Many a time system admins need to create a pre-configured user account which works with fixed settings. These profiles are called Mandatory User Profiles (one of many Unique profiles) in Windows 10. In this guide, we will share how you can create a Mandatory User Profile, where do you need it, and how it works.
What are Mandatory User Profiles in Windows 10
Imagine a scenario where you need to set up an account which has pre-configured access to almost everything. It includes the icons that appear on the desktop, desktop backgrounds, user preferences in Control Panel, printer selections, and more. Any change the user makes during the session is not stored and is only valid for that session.
This scenario fits well on a computer which is open to the public. The user can only have limited access to everything. This scenario also applies to a school computer where you don’t want kids to make any changes to the system.
That said, these profiles are usually connected with a server. A system admin can make changes. In case the server is not available, users with mandatory profiles can sign in with the locally cached copy of the compulsory profile if one exists. Otherwise, the user will be signed in with a temporary profile.
Interesting to note that a system admin can apply mandatory user profile to an existing profile. We will get to see that in details.
How to create a mandatory user profile
Just before we start, this should only apply to individual cases & it is complicated for a general user. Its recommended not to use a computer that is for business or work. This process will remove all domain accounts available on the computer including user profile folders. It will result in loss of files.
- Create a default user profile, and set customizations for that user profile.
- Use Sysprep (Microsoft’s System Preparation tool) to copy this customized default user profile to a network share.
- Copy Profile & Set as Mandatory Profile.
- Apply a mandatory user profile to users using active directory.
How to create a default user profile
1] Sign-in to a computer with an account which is a member of a local Administrator group. Make sure not to use a domain account.
2] Next, make changes to computer settings that should be a fit to that user profile. It can include background, uninstall applications, install business apps and so on. Uninstalling unnecessary apps will help to speed up user sign-in times.
3] After this, we need to create an answer file (Unattend.xml) which sets the CopyProfile parameter to True. In short,
- The answer file contains setting definitions and values to use during Windows Setup.
- The CopyProfile setting can customize a user profile and use the customized profile as the default user profile.
First, we are customizing an existing profile and then set it as the default user profile.
4] Launch the Command Prompt, and type in the Sysprep command
sysprep /oobe /reboot /generalize /unattend:unattend.xml
This command will reboot the computer, and run the setup experience you usually get to see when you set up a new account. Once setup is complete, sign in to the Windows machine using an account that has local administrator privileges.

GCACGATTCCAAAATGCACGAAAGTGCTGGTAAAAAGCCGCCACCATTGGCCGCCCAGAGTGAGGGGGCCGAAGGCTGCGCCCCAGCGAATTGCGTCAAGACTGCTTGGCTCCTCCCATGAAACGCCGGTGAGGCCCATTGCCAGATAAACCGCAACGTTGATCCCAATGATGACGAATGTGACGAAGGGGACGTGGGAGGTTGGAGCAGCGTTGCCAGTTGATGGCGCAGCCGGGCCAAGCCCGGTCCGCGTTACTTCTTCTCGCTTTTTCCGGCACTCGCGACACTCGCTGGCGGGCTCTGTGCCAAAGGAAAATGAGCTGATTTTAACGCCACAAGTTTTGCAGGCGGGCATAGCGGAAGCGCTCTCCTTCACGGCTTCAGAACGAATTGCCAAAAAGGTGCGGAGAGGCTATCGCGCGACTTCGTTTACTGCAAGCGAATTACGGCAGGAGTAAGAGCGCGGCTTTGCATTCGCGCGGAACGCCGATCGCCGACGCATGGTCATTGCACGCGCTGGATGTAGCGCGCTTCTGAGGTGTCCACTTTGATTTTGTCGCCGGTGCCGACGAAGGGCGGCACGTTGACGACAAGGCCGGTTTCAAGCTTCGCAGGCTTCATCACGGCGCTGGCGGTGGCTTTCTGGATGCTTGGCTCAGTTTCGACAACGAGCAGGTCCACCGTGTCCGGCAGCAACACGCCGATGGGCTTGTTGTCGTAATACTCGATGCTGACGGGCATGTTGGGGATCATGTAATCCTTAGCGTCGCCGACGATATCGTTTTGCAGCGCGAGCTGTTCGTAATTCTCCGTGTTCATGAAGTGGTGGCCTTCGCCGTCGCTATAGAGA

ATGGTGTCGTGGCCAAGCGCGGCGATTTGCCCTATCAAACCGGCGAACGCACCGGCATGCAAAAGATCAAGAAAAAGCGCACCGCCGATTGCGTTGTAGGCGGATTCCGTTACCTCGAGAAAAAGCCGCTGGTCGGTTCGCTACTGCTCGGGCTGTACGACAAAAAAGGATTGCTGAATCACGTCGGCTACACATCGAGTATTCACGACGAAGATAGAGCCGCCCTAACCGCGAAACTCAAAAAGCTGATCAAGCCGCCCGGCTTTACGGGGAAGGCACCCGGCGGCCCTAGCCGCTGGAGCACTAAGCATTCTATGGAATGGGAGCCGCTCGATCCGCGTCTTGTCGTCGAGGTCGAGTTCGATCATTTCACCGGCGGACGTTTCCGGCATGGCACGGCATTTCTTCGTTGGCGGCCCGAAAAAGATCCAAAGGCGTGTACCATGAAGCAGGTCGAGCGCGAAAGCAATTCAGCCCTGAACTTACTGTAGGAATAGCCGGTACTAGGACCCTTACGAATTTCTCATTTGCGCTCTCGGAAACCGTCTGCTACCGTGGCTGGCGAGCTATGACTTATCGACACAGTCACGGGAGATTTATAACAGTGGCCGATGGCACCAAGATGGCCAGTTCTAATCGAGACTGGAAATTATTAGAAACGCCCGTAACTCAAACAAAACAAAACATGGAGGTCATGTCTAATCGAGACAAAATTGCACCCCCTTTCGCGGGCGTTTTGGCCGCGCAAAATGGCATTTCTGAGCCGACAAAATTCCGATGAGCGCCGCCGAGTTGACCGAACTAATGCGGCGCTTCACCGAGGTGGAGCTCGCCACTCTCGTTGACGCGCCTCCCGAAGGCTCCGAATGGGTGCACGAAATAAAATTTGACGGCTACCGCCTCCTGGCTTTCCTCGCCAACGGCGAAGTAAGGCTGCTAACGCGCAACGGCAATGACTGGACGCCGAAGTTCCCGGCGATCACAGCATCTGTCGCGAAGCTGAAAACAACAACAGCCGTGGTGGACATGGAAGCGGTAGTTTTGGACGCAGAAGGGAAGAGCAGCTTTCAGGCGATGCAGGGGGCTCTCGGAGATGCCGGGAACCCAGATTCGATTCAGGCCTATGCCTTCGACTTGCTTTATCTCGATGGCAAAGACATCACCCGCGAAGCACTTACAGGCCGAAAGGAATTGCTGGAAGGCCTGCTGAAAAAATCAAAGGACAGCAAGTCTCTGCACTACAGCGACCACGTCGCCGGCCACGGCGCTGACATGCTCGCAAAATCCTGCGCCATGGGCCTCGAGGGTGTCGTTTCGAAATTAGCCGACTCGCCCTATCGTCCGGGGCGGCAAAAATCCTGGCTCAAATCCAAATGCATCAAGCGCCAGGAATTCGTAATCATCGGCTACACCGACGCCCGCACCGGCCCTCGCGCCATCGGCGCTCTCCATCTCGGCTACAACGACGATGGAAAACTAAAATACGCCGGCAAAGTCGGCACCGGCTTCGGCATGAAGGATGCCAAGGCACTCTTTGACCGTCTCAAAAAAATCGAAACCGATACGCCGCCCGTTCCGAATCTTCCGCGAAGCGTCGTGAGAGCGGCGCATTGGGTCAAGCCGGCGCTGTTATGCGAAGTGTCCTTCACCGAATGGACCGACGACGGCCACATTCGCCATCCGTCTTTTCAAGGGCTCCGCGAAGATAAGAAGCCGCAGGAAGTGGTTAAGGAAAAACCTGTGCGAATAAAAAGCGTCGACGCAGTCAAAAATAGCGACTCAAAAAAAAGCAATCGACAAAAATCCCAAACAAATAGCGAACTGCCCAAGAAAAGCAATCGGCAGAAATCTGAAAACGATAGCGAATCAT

It is possible that you may get an error as “Sysprep was not able to validate your Windows installation.” If that’s the case go to %WINDIR%\System32\Sysprep\Panther\setupact.log. It will have a list of apps that you should remove. Do it manually.
You can also use the Remove-AppxProvisionedPackage and Remove-AppxPackage -AllUsers commands in PowerShell to uninstall those apps.
Copy Profile & Set as Mandatory Profile
5] Next steps is to copy this profile.
Go to Control Panel > System > Advanced system settings, and click Settings in the User Profiles section.
In User Profiles, click Default Profile, and then click Copy To.
Click on Copy To, under Permitted to use, click Change
Select User or Group, in the Enter the object name to select field, type everyone, click Check Names, and then click OK.
Click OK to copy the default user profile.
If you notice, there is a direct option to set this as a mandatory profile which is our primary intention. You can check on it, and check if it works. If it doesn’t, we have another way in case there is a problem.
To make the user profile mandatory
In File Explorer, open the folder where you stored the copy of the profile. Make sure to unhide the protected operating system files before that.
Rename the file Ntuser.dat to Ntuser.man.
Apply a mandatory user profile to users using Active Directory
If you want to ask a mandatory user profile to any user, you can follow these steps. Once complete, you will have to wait for the change to replicate to all domain controllers.
- Open Active Directory Users and Computers (dsa.msc).
- Navigate to the user account that you will assign the mandatory profile.
- Right-click the user name and open Properties.
- On the Profile tab, in the Profile path field, enter the path to the shared folder without the extension. For example, if the folder name is \\server\profile.v6, you would enter \\server\profile.
- Click OK.
While I have tried my best to simplify the process for you all, let us know if we can add anything which is missing.